Two Weeks After Sprint Car Racer Dave Steele’s Death, the Show Goes On… With a New Safety Rule

The sprint car series now requires ‘full containment’ seats

bySteve Cole Smith|
NASCAR photo


Two weeks after sprint car driver Dave Steele was killed, the Southern Sprint Car Shootout Series was racing again, because that’s what racers do. There was, at least, one big difference: All 20 of the winged pavement sprint cars had a “full containment seat,” a series rule that was enacted immediately after Steele’s death.

Steele’s death at Desoto Speedway in Florida was similar to the fatal accident suffered by Jason Leffler in 2013 at Bridgeport Speedway in New Jersey, in that both cars hit the wall on the left side of the car, after rotating 180 degrees. Leffler’s car apparently suffered a suspension failure, while the left front tire of Steele’s car made contact with the right rear tire of a car he was passing. The car rotated and struck the wall on the left side.

Why is that important? Because if a sprint car hits the wall, it almost always happens on the right side of the car. On an oval track, you only turn left, so it’s much more common to slide into the wall on the driver’s right side. Seats have long been made to wrap around the driver’s head on the right – not just to protect the driver from injury, but to help with the substantial g-forces that occur when you turn left as quickly as a winged sprint car on pavement can. The cage of the car typically is better protected on the right as well.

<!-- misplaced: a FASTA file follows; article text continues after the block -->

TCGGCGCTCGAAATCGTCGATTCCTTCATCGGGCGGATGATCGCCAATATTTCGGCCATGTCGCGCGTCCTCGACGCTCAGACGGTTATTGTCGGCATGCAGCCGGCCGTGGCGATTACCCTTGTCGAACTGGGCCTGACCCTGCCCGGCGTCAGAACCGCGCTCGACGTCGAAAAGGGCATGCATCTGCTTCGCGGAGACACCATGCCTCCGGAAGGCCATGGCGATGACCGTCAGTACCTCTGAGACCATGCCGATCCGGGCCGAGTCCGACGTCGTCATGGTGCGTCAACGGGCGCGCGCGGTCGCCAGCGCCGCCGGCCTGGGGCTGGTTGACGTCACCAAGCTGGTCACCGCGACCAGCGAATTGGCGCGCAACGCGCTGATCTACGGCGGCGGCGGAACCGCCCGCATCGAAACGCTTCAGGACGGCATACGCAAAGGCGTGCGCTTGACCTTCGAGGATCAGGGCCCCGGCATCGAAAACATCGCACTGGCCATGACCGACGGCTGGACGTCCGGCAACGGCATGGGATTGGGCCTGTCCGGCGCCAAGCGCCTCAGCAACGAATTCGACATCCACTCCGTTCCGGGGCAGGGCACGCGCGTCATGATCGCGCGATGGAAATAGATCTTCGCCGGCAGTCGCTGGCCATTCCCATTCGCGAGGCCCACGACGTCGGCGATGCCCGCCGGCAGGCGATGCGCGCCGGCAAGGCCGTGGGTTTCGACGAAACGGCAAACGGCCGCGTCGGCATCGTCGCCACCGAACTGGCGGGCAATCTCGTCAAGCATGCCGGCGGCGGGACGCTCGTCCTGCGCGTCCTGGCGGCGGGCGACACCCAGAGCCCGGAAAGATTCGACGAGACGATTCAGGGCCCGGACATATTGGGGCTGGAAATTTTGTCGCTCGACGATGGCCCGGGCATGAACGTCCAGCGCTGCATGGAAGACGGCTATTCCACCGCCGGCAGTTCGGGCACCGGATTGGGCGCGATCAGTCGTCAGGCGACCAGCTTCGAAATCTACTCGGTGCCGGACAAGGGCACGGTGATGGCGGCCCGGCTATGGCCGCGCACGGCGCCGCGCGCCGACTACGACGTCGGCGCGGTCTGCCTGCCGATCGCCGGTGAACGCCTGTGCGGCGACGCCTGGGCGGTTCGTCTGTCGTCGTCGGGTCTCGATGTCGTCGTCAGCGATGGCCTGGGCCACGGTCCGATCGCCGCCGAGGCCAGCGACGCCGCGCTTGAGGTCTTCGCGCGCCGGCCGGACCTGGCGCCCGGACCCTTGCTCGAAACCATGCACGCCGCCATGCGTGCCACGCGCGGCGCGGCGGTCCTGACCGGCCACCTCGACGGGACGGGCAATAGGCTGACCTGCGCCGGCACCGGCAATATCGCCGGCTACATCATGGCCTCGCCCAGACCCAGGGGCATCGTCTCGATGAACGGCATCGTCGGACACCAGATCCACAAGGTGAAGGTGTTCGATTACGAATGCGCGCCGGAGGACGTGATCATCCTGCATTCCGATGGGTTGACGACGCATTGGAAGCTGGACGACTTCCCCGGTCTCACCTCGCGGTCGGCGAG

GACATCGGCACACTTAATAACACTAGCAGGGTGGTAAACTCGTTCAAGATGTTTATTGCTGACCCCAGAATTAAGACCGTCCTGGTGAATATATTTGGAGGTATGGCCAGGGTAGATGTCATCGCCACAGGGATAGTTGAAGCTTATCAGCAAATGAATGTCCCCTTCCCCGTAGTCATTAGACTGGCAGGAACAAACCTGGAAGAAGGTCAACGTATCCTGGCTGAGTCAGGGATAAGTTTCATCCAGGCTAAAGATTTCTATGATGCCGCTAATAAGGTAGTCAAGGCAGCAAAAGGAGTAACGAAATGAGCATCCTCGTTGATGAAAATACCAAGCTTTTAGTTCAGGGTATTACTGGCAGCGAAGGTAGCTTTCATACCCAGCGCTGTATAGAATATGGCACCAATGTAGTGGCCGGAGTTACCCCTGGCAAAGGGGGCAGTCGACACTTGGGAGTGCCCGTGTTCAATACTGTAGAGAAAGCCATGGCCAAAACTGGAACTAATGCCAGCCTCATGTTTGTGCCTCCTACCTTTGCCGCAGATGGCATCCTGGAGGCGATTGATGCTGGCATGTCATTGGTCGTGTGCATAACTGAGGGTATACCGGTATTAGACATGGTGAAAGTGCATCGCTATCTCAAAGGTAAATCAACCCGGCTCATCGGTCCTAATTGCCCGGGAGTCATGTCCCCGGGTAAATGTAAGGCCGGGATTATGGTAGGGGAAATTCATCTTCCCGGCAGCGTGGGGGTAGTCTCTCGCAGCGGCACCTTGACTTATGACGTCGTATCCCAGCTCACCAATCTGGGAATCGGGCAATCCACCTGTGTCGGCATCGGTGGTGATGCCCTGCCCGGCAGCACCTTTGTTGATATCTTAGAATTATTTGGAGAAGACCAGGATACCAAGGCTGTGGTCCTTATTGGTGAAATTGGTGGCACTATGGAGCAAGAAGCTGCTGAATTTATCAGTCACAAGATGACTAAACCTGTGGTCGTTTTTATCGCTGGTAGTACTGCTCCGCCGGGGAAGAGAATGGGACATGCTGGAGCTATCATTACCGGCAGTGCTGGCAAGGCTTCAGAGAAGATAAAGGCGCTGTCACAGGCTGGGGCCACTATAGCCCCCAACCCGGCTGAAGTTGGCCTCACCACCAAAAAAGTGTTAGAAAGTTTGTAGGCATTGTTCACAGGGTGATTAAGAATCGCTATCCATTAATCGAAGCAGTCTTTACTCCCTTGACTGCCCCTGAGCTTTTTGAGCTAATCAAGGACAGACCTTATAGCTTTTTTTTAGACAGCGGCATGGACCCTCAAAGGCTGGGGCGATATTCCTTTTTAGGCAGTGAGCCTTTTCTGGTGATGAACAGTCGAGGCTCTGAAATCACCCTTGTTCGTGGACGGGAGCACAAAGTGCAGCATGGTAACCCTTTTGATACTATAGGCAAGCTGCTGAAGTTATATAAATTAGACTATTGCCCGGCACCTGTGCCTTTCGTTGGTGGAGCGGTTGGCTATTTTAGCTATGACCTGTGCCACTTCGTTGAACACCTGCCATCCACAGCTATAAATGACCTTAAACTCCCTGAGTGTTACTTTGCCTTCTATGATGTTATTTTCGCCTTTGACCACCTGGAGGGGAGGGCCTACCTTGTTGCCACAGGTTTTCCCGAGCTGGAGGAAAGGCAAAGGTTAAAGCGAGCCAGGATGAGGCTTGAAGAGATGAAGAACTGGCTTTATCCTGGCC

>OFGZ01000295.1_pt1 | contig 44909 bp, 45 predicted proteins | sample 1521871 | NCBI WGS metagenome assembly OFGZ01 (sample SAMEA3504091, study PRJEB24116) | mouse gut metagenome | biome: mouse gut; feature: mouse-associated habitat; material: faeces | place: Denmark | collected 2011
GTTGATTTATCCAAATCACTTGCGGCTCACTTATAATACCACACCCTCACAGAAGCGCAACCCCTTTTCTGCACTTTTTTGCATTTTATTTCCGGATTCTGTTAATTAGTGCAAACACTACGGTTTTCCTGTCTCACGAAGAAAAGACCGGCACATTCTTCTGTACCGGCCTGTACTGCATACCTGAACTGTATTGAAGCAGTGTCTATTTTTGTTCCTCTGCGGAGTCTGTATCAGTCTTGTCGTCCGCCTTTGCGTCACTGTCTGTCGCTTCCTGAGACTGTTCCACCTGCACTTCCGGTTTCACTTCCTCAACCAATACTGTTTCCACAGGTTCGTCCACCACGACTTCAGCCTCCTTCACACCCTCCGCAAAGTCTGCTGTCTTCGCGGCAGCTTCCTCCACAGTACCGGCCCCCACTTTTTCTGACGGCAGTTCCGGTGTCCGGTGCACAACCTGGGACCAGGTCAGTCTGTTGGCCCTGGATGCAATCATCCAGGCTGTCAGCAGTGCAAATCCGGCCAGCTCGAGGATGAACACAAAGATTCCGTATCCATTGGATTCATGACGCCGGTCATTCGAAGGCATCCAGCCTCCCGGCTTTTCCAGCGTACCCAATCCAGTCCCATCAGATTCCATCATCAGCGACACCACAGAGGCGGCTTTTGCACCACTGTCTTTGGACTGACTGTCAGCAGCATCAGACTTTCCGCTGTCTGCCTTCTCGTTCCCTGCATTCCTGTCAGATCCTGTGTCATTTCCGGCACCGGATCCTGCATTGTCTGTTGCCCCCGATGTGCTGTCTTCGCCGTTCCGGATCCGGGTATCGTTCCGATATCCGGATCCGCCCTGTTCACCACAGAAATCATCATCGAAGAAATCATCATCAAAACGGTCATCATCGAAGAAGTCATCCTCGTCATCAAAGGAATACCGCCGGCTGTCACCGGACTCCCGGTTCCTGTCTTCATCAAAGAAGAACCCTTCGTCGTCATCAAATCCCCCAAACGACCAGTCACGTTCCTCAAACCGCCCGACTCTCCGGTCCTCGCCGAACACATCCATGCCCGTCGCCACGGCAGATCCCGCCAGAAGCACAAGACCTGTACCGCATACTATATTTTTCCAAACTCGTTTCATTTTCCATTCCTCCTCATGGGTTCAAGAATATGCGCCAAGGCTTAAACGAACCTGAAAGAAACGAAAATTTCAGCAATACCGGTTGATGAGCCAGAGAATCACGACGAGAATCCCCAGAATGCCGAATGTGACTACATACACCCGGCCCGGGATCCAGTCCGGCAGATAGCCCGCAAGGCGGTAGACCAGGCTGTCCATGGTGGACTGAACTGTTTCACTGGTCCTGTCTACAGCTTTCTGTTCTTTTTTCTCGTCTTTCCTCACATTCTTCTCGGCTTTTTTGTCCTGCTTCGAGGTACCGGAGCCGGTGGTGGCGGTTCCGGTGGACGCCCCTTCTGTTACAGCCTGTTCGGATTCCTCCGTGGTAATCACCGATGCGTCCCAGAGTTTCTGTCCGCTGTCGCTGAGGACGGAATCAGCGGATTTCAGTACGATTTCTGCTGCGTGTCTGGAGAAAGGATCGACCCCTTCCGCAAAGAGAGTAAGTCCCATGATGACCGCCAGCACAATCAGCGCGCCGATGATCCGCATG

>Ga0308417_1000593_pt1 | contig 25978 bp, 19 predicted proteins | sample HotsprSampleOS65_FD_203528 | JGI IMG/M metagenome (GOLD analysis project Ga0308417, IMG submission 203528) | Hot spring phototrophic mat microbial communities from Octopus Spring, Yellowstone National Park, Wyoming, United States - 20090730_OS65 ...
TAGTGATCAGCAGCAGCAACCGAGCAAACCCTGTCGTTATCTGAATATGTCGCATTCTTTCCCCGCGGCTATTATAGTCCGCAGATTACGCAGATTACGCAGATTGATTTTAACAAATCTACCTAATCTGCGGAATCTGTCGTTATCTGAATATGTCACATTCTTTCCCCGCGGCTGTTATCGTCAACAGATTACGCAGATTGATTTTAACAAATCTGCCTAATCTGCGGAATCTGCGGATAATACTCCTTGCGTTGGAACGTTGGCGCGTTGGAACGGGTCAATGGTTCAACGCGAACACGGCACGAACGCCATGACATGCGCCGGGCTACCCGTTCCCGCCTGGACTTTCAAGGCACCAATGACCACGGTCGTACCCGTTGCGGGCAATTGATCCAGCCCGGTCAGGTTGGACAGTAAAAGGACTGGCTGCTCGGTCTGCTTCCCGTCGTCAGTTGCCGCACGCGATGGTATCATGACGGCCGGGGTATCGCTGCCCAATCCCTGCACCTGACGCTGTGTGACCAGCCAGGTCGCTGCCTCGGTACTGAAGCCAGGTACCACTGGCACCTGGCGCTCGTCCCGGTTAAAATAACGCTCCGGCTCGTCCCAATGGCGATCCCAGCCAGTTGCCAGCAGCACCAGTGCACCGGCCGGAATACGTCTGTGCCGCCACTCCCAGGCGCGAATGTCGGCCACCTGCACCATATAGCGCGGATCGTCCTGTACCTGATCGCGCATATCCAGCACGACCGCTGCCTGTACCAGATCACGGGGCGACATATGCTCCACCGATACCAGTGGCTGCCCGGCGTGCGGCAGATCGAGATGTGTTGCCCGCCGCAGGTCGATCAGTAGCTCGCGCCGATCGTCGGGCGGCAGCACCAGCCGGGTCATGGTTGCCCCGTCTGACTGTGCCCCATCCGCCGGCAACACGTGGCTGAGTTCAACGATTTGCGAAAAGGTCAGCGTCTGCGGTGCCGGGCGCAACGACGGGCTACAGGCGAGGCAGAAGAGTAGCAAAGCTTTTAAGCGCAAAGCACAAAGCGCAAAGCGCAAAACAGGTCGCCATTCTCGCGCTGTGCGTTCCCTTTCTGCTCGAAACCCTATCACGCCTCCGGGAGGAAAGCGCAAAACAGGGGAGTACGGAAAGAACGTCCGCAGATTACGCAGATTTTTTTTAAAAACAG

The photo above is an example of a full containment seat. On the left side of the driver’s head, the seats have traditionally not wrapped around the helmet like they do on the right side. That makes it easier to get in and out of the very tight cockpit. But now, after Steele’s crash, the Southern Sprint Car Shootout Series “will require ALL teams to use a full containment seat,” according to the amended rules. Most of the sprint cars in the series already had that kind of seat, but now all of them do. That keeps the driver’s head inside the cockpit, preventing it from either striking the wall, or allowing the neck to stretch to a fatal degree. Head and neck restraint devices are helpful, but are not necessarily effective in side impacts. Leffler was wearing a head and neck restraint; Steele reportedly was not. 

The fact that it was Dave Steele who was killed in the crash resonated nationally. He had raced IndyCars and in NASCAR, but his love was sprint cars, midgets and Silver Crown cars on pavement. Twice he won the USAC Silver Crown championship; twice he won the Turkey Night Grand Prix in California; twice he won the Little 500 at Anderson Speedway in Indiana –arguably the toughest pavement sprint car race there is, starting 33 cars for500 laps on the quarter-mile track.

Saturday night’s race, at Citrus County Speedway in Inverness, Florida, was an emotional affair, with Steele’s family in attendance. Fans donated money during intermission, and a small carved wooden sprint car model was auctioned off for $1,400 to benefit Steele’s widow, Lynn, and their three children.

A replica of the vintage sprint car that had been raced by Steele’s father, Mac, paced the feature, which was 33 laps, the number of Dave Steele’s sprint car. Appropriately, the race was won by fellow Tampa native Troy DeCaire, who was mentored by the Steeles, father and son.